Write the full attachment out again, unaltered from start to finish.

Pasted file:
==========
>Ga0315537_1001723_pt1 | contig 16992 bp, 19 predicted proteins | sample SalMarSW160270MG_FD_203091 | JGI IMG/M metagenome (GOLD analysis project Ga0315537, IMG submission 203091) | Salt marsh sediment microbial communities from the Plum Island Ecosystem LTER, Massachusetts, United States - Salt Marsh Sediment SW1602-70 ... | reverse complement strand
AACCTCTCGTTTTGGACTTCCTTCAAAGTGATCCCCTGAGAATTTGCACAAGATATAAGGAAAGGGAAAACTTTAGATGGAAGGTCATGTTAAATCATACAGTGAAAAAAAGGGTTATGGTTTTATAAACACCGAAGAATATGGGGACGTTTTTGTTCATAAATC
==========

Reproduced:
>Ga0315537_1001723_pt1 | contig 16992 bp, 19 predicted proteins | sample SalMarSW160270MG_FD_203091 | JGI IMG/M metagenome (GOLD analysis project Ga0315537, IMG submission 203091) | Salt marsh sediment microbial communities from the Plum Island Ecosystem LTER, Massachusetts, United States - Salt Marsh Sediment SW1602-70 ... | reverse complement strand
AACCTCTCGTTTTGGACTTCCTTCAAAGTGATCCCCTGAGAATTTGCACAAGATATAAGGAAAGGGAAAACTTTAGATGGAAGGTCATGTTAAATCATACAGTGAAAAAAAGGGTTATGGTTTTATAAACACCGAAGAATATGGGGACGTTTTTGTTCATAAATC